We’re in Dublin…en route to the USA for the holidays.
Dublin is a vibrant, lively city. Not especially elegant, unlike Paris…and not especially dynamic, unlike London…Nor is it especially huge and imposing, like New York or Chicago.
Instead, it is a comfortable, charming, liveable place…with many restaurants, hotels, and bars where you can pass an agreeable hour in front of a fire while drinking a pint of Guinness.
Bill shares the view of Dublin’s Grafton Street
But let’s turn to our beat — money.
The feds and their cronies were among the major beneficiaries of the fake money system and the unfairness at its heart.
Their stocks, bonds, real estate, options, bonuses, and salaries rose…while the common man’s chief asset — his time — fell in value. Our guess is that when the next crisis comes, the feds will take desperate measures to protect their ill-gotten gains.
Among the many spectres haunting us today is the ghost of one of them — digital money.
This week, Christine Lagarde, head of the International Monetary Fund (IMF), spoke…and bitcoin fell.
‘A single bitcoin was last changing hands at $5,545.08, down 1.5% since Wednesday at 5 p.m. Eastern Time on the Kraken cryptocurrency exchange. Earlier in the session, bitcoin hit $5,263.20, its lowest level in more than a year. Over the past 24 hours the total value of all cryptocurrencies has lost more than $30 billion to a one-year low of $181 billion, according to data from CoinMarketCap.’
What set off the sellers is, of course, unknown.
But the day before, Ms Lagarde had given a speech in Singapore. The former Holton-Arms student and present Deep State insider suprema suggested that central banks should get into the cryptocurrency business, too. Not as buyers of cryptos, but as sellers of their own digital currencies:
‘For their part, cryptocurrencies seek to anchor trust in technology. So long as they are transparent — and if you are tech savvy — you might trust their services.
‘Still, I am not entirely convinced. Proper regulation of these entities will remain a pillar of trust.
‘Should we go further? Beyond regulation, should the state remain an active player in the market for money? Should it fill the void left by the retreat of cash?
‘Let me be more specific: should central banks issue a new digital form of money? […]
‘Technology will change, and so must we. Lest we remain the last leaf on a dead branch, the others having decided to fly with the wind.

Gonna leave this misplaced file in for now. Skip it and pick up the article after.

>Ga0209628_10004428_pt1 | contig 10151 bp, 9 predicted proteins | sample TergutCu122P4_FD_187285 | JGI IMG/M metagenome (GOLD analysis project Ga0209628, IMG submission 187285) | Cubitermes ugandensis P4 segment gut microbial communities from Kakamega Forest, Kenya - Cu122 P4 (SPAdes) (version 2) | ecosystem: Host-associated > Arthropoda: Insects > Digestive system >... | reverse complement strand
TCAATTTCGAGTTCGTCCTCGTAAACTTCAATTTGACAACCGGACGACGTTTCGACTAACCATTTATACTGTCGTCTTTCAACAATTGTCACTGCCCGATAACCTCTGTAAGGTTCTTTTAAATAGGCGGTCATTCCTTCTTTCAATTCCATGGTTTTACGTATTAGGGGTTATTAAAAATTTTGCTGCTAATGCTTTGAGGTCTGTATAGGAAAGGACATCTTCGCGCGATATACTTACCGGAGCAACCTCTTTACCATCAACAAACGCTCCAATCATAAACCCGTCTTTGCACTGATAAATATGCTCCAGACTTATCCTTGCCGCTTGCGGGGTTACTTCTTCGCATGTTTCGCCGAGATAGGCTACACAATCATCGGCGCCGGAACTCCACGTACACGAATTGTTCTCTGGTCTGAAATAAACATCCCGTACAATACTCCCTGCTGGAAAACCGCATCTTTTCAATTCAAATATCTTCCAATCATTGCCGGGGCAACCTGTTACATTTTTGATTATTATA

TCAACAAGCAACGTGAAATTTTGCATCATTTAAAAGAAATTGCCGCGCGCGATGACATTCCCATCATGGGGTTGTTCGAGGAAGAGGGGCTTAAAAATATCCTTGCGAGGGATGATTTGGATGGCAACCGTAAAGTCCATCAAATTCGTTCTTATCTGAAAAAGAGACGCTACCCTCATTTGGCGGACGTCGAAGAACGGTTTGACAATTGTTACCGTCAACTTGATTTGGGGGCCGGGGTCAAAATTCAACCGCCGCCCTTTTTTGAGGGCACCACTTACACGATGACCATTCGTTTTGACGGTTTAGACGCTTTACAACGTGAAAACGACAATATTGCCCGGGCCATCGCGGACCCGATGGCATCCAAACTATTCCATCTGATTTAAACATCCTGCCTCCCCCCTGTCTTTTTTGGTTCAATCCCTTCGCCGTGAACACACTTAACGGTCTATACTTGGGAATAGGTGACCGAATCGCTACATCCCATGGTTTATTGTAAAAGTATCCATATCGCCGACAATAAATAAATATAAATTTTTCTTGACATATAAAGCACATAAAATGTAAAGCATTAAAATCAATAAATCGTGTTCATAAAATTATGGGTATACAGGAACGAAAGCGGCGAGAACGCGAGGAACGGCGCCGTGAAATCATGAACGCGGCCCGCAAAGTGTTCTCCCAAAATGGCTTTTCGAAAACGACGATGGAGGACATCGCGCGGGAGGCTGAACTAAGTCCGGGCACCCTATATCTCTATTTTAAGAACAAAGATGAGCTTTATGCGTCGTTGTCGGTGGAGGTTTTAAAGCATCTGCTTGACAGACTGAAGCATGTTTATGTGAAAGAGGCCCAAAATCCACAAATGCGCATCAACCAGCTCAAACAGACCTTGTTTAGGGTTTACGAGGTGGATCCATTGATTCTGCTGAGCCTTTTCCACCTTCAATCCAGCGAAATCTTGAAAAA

‘In the world of Fintech, we need to harness change so it is fair, safe, efficient, and dynamic.’
Amid the politically correct blah-blah was a warning to the crypto industry: we can do this too. And better.
Military and money
Governments have always controlled two things: the military and the money.
With the former as with the latter, their control is never complete. Popular generals go over to the enemy (Benedict Arnold…Charles de Gaulle…) or attempt coups d’état (Sulla…Caesar…Napoleon). In 1990 alone, there were eight failed military coup attempts worldwide…
And money, too, is submissive to the feds…but only to a point. In Zimbabwe 10 years ago, for example, the government declared the Zim dollar to be lawful money…and it made the currency available by the truckload. But nobody wanted it.
In our panel discussion in Kilkenny last weekend, we touched on why money lends itself to disruption…digitisation…and government manipulation.
‘Money is just information. But it’s important information. It tells us how much of a claim we have on other peoples’ stuff — their time, their resources, and their output. As T. Boone Pickens once said, “It’s how we keep score in life.”’
In the US, as always, the counterfeit claim tickets went to the rich, the elite, and the insiders.
Wads of cash
Dear readers will see how easy it would be for the feds to introduce a form of digital money. For all intents and purposes, our money is already digital. But cash is available and can be used as needed.
In Argentina, until recently, whenever you did a transaction, you showed up with wads of cash. Even when buying and selling million-dollar properties, people came with paper bags (so as not to arouse suspicion) full of dollars.
They didn’t trust banks. And the government had put in place exchange controls to prevent people from moving money around.
The result was an elaborate confusion wherein everyone had to calculate prices in ‘legal’ pesos, illegal pesos, and dollars…and arrange to transfer part of the purchase price above the table…and part below.
As long as you had access to cash, you could still do business — and defy the government.
And, of course, the Argentine feds wanted to buy and sell, too. And they didn’t want to shut down the economy completely.
So they made exceptions…and tolerated many things they had declared illegal. At one point, they even posted policemen out in front of outlawed money-changers to make the prohibited transfers safer.
Cash is hard for governments to control. And next-to-impossible to track. A digital currency emitted by a central bank, on the other hand, would make it easy.
And by forcing you to keep your money in an account at the central bank, the feds would be able to control your money…and how you spend it.
And control you, too.